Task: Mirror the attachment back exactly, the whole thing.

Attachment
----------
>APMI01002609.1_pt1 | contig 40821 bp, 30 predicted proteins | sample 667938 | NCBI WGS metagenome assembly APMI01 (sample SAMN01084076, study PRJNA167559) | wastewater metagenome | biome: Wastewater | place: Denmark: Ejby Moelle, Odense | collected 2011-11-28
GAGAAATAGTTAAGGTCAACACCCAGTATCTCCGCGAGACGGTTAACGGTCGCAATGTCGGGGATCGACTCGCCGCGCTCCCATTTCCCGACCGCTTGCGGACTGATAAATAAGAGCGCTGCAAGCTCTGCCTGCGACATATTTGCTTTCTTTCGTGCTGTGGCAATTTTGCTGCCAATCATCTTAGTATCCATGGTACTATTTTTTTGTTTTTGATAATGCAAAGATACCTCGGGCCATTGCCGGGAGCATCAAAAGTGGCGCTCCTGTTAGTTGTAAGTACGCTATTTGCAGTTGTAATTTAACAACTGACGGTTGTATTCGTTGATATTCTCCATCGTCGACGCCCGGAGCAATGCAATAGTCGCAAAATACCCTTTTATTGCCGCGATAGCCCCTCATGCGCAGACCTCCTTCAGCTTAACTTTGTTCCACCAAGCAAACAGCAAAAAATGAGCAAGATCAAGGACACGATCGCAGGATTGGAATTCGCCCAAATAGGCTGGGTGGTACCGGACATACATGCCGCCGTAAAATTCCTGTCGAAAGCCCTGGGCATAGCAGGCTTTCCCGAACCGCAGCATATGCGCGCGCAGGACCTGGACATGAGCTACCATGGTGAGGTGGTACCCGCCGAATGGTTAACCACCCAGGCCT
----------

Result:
>APMI01002609.1_pt1 | contig 40821 bp, 30 predicted proteins | sample 667938 | NCBI WGS metagenome assembly APMI01 (sample SAMN01084076, study PRJNA167559) | wastewater metagenome | biome: Wastewater | place: Denmark: Ejby Moelle, Odense | collected 2011-11-28
GAGAAATAGTTAAGGTCAACACCCAGTATCTCCGCGAGACGGTTAACGGTCGCAATGTCGGGGATCGACTCGCCGCGCTCCCATTTCCCGACCGCTTGCGGACTGATAAATAAGAGCGCTGCAAGCTCTGCCTGCGACATATTTGCTTTCTTTCGTGCTGTGGCAATTTTGCTGCCAATCATCTTAGTATCCATGGTACTATTTTTTTGTTTTTGATAATGCAAAGATACCTCGGGCCATTGCCGGGAGCATCAAAAGTGGCGCTCCTGTTAGTTGTAAGTACGCTATTTGCAGTTGTAATTTAACAACTGACGGTTGTATTCGTTGATATTCTCCATCGTCGACGCCCGGAGCAATGCAATAGTCGCAAAATACCCTTTTATTGCCGCGATAGCCCCTCATGCGCAGACCTCCTTCAGCTTAACTTTGTTCCACCAAGCAAACAGCAAAAAATGAGCAAGATCAAGGACACGATCGCAGGATTGGAATTCGCCCAAATAGGCTGGGTGGTACCGGACATACATGCCGCCGTAAAATTCCTGTCGAAAGCCCTGGGCATAGCAGGCTTTCCCGAACCGCAGCATATGCGCGCGCAGGACCTGGACATGAGCTACCATGGTGAGGTGGTACCCGCCGAATGGTTAACCACCCAGGCCT